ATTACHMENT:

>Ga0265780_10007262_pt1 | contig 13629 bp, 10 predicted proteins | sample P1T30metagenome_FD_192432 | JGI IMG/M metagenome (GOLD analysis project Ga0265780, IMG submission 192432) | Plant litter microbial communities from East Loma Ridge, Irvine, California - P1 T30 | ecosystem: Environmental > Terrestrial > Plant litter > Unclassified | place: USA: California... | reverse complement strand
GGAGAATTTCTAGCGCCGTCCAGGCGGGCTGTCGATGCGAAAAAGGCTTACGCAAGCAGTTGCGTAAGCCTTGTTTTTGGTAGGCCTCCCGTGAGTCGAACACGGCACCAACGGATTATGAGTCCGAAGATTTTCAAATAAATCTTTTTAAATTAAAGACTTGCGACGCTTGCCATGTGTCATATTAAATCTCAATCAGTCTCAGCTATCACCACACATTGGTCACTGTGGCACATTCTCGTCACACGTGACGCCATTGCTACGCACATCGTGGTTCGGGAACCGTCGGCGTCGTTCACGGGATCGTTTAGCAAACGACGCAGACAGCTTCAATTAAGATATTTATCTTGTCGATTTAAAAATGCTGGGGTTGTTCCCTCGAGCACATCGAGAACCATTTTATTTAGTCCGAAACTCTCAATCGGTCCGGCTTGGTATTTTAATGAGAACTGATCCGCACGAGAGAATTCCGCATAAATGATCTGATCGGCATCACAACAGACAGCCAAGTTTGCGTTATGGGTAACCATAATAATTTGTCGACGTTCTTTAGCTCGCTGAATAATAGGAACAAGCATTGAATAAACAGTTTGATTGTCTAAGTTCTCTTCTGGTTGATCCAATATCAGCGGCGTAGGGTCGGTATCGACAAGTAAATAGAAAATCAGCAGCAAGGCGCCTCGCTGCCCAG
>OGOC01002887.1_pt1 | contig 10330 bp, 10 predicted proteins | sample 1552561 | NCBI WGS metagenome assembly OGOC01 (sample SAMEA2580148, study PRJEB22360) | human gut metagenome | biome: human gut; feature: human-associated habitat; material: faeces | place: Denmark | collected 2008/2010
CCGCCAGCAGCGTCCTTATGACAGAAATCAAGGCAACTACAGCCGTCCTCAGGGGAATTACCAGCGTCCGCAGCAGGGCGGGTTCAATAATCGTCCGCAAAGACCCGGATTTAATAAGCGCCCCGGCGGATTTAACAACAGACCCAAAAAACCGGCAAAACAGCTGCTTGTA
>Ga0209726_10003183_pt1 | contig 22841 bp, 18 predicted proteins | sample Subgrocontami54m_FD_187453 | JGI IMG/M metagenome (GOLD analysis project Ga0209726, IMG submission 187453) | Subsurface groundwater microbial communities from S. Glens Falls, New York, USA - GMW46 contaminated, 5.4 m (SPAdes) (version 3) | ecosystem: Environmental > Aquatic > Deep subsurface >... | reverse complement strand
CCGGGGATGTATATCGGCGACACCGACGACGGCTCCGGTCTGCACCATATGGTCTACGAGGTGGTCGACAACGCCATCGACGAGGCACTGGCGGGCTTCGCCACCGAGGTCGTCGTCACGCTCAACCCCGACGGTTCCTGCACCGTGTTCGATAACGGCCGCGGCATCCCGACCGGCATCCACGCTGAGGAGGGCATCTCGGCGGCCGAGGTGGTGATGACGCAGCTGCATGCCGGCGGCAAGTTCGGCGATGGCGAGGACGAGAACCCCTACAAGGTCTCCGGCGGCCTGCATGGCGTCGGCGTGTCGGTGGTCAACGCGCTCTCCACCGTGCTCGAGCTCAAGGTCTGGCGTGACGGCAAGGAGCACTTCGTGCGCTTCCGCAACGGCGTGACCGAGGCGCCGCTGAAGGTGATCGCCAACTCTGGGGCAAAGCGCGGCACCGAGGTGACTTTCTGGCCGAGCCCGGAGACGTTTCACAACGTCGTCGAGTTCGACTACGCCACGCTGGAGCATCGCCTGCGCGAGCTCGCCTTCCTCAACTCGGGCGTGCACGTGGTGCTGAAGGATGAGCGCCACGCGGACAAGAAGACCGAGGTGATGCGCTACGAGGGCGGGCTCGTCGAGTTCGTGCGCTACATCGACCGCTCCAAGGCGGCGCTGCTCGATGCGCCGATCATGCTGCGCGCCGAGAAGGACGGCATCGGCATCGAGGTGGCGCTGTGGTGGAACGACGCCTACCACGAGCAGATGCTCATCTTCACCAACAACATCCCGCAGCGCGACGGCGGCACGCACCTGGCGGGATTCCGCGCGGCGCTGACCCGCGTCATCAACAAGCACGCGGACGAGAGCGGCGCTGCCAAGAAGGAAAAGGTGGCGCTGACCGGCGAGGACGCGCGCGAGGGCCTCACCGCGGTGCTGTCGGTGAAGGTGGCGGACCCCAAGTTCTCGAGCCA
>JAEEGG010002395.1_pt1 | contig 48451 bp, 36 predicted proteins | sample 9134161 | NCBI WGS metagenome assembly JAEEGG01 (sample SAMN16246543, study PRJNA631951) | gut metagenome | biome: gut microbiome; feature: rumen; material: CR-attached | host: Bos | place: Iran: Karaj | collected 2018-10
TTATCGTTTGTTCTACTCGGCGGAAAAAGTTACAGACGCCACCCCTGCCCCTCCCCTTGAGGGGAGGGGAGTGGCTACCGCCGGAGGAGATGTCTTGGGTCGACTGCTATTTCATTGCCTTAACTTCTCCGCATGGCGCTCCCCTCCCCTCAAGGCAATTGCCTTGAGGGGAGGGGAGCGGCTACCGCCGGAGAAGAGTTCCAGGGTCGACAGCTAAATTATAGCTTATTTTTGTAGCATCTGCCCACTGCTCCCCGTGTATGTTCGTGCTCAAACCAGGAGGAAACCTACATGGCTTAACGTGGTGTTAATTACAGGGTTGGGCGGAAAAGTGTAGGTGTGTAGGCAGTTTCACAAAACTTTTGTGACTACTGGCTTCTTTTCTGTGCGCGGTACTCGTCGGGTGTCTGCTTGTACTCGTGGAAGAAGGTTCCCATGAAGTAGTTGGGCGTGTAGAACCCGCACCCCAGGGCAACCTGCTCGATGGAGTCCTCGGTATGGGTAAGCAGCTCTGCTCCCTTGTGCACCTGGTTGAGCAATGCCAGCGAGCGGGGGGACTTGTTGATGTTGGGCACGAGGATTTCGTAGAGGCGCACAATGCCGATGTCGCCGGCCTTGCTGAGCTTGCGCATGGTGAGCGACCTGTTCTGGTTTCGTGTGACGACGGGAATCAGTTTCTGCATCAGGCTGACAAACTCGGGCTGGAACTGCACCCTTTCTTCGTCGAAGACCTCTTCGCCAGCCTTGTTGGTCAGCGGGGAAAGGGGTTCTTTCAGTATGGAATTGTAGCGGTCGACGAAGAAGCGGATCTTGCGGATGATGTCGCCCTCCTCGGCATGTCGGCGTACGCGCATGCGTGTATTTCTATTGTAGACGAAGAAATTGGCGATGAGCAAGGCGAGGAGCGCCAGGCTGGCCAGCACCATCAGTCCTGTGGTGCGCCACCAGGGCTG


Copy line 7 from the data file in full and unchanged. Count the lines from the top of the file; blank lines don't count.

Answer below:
>JAEEGG010002395.1_pt1 | contig 48451 bp, 36 predicted proteins | sample 9134161 | NCBI WGS metagenome assembly JAEEGG01 (sample SAMN16246543, study PRJNA631951) | gut metagenome | biome: gut microbiome; feature: rumen; material: CR-attached | host: Bos | place: Iran: Karaj | collected 2018-10